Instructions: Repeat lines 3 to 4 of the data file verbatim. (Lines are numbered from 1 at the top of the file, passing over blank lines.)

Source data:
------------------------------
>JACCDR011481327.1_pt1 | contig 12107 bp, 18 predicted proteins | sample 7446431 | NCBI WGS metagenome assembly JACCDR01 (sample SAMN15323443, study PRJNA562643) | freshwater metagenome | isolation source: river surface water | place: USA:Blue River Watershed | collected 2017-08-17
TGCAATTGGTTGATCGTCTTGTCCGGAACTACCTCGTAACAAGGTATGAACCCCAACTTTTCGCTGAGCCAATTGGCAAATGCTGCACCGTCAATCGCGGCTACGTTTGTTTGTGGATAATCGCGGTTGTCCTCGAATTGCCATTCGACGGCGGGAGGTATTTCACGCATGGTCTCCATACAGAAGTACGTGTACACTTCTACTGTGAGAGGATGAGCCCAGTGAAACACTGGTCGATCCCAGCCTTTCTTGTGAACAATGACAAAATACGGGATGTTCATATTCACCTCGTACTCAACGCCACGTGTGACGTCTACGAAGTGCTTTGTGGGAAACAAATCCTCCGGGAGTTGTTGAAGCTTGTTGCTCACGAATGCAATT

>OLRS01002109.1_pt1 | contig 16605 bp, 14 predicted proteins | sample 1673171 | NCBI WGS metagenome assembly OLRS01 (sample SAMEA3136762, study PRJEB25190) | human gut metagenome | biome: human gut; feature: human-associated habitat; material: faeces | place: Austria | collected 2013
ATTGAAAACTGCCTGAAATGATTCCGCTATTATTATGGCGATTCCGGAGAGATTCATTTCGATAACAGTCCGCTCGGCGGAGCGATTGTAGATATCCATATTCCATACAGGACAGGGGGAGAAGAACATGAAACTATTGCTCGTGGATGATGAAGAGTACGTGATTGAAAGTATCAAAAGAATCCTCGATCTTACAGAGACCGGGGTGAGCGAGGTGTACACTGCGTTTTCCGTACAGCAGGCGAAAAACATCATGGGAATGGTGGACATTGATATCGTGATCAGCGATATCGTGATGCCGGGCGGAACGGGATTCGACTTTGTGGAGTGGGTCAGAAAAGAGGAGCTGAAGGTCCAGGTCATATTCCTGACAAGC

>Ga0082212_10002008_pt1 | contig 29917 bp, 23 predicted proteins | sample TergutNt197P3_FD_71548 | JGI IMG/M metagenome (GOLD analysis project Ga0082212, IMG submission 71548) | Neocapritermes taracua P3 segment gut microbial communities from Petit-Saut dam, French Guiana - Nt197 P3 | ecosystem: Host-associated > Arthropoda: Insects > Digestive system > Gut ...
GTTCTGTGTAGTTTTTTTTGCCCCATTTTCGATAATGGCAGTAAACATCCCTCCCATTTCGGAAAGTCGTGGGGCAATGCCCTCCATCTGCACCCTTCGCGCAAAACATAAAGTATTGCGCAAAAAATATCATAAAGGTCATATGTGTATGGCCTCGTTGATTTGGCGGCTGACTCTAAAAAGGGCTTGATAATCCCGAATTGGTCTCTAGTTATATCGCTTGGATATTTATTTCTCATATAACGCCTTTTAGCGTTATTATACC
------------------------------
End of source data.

>OLRS01002109.1_pt1 | contig 16605 bp, 14 predicted proteins | sample 1673171 | NCBI WGS metagenome assembly OLRS01 (sample SAMEA3136762, study PRJEB25190) | human gut metagenome | biome: human gut; feature: human-associated habitat; material: faeces | place: Austria | collected 2013
ATTGAAAACTGCCTGAAATGATTCCGCTATTATTATGGCGATTCCGGAGAGATTCATTTCGATAACAGTCCGCTCGGCGGAGCGATTGTAGATATCCATATTCCATACAGGACAGGGGGAGAAGAACATGAAACTATTGCTCGTGGATGATGAAGAGTACGTGATTGAAAGTATCAAAAGAATCCTCGATCTTACAGAGACCGGGGTGAGCGAGGTGTACACTGCGTTTTCCGTACAGCAGGCGAAAAACATCATGGGAATGGTGGACATTGATATCGTGATCAGCGATATCGTGATGCCGGGCGGAACGGGATTCGACTTTGTGGAGTGGGTCAGAAAAGAGGAGCTGAAGGTCCAGGTCATATTCCTGACAAGC